A FAVORITE CARTOON dent who had been seven and a half years in There was

one cartoon made while I office as to one who had been eight years in was President, in which I appeared inoffice, and therefore, in the teeth of a prac- cidentally, that was always a great favorite tically unanimous demand from my own party of mine. It pictured an old fellow with

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chin whiskers, a farmer, in his shirt-sleeves, with his boots off, sitting before the fire, reading the President's Message. On his feet were stockings of the kind I have seen hung up by the dozen in Joe Ferris's store at Medora, in the days when I used to come in to town and sleep in one of the rooms over the store. The title of the picture was “ His Favorite Author."

This was the old fellow whom I always used to keep in my mind. He had probably been in the Civil War in his youth; he had worked hard ever since he left the army; he had been a good husband and father; he had brought up his boys and girls to work; he did not wish to do injustice to any one else, but he wanted justice done to himself and to others like him; and I was bound to secure that justice for him if it lay in my power to do so."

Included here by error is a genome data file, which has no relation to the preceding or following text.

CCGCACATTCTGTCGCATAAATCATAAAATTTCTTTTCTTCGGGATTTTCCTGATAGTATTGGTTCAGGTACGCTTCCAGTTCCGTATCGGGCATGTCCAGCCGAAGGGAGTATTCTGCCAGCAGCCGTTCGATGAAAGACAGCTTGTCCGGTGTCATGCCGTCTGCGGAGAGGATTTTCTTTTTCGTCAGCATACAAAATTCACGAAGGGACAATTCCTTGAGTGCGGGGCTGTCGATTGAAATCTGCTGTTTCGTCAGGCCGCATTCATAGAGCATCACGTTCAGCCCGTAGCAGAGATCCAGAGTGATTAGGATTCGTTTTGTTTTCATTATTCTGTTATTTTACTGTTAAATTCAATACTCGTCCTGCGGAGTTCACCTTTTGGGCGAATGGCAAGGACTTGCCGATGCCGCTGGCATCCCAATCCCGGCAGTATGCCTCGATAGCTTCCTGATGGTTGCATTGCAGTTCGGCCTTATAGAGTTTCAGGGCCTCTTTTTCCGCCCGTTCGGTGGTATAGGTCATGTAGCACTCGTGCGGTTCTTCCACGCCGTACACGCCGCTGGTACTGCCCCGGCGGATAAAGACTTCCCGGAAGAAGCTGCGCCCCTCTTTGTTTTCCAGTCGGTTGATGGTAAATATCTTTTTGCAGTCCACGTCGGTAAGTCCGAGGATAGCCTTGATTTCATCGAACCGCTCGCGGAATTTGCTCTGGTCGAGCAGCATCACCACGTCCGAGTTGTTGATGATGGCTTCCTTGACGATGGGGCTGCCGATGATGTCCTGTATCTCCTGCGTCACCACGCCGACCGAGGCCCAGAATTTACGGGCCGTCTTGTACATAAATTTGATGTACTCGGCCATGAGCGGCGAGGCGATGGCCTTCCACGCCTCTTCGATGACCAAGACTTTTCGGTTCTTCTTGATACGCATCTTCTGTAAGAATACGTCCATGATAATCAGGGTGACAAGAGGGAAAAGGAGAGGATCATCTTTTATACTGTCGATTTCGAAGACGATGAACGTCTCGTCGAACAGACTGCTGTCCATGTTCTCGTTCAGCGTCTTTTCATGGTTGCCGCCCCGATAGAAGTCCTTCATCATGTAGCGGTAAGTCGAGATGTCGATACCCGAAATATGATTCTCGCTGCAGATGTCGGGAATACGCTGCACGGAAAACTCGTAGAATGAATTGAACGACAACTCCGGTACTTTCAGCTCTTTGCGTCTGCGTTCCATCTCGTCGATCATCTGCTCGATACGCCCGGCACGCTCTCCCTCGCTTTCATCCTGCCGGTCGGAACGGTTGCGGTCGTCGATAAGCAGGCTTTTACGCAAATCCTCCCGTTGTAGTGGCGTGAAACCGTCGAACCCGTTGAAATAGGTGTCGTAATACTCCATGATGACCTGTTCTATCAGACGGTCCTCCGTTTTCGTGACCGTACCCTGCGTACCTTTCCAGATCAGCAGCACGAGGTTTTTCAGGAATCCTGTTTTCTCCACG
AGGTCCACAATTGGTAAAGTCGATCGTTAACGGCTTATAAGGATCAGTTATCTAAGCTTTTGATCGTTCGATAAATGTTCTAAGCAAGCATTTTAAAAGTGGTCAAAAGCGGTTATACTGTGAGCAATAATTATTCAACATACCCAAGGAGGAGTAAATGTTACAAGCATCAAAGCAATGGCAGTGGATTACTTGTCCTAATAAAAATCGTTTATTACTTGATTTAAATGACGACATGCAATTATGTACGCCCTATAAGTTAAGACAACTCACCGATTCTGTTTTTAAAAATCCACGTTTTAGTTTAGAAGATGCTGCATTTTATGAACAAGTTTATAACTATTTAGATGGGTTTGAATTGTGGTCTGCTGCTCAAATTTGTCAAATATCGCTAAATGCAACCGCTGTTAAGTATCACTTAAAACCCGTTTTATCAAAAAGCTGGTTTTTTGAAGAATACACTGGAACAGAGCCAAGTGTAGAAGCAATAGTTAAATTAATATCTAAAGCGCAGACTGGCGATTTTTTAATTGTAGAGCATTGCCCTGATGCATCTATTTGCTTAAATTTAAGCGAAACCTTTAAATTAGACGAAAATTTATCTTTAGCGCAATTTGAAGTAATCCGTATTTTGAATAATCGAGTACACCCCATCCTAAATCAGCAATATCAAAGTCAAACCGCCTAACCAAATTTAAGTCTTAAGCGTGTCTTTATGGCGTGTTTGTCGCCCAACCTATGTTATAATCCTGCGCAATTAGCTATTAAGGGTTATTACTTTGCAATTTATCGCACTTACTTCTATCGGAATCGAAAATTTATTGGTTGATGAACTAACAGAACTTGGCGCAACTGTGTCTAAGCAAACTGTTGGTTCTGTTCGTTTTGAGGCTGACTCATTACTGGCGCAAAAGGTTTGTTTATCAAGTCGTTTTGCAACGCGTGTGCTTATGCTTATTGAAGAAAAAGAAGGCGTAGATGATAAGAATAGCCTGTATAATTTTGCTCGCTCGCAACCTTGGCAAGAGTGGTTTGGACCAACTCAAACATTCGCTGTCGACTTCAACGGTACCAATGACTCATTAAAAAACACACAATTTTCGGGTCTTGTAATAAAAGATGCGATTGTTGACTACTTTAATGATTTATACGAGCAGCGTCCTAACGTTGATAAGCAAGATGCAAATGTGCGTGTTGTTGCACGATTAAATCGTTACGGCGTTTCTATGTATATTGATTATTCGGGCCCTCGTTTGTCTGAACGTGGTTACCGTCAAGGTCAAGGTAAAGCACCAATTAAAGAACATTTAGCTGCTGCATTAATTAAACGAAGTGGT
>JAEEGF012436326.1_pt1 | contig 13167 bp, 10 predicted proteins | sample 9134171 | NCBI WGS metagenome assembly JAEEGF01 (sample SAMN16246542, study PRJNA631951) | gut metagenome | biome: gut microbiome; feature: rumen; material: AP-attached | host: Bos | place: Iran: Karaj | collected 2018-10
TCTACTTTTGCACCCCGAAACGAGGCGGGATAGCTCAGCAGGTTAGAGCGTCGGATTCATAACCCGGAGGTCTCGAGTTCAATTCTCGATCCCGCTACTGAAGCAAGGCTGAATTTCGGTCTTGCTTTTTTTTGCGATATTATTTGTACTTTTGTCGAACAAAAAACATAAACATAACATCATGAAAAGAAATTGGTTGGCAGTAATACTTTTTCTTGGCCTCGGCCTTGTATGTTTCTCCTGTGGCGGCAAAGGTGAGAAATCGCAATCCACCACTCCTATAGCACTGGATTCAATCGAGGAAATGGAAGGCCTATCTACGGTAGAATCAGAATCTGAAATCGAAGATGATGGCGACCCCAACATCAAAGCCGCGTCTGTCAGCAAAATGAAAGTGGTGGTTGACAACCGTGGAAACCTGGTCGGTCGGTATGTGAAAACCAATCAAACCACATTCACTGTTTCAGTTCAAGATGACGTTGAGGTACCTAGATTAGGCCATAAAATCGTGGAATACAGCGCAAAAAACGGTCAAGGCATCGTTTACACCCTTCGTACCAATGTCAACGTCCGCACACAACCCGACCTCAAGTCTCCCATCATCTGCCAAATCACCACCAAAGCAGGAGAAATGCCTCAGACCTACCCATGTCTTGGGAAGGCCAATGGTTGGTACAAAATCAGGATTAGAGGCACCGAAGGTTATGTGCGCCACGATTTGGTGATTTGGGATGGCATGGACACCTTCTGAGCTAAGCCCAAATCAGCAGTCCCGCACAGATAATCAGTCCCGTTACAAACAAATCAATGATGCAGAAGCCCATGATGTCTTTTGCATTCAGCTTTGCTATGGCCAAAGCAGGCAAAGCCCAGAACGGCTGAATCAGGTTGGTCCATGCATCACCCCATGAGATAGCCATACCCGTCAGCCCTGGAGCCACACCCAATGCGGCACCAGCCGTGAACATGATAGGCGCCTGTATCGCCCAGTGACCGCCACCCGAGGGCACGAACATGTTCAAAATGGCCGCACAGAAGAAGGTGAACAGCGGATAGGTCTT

.

"I believe I realized fairly well this ambition. I shall turn to my enemies to attest the truth of this statement. The New York “Sun," shortly before the National Convention of 1904. spoke of me as follows:

“ President Roosevelt holds that his nomination by the National Republican Convention of 1904 is an assured thing. He makes no concealment of his conviction, and it is unreservedly shared by his friends. We think President Roosevelt is right.

* There are strong and convincing reasons why the President should feel that success is within his grasp. He has used the opportunities that he found or created, and he has used them with consummate skill and undeniable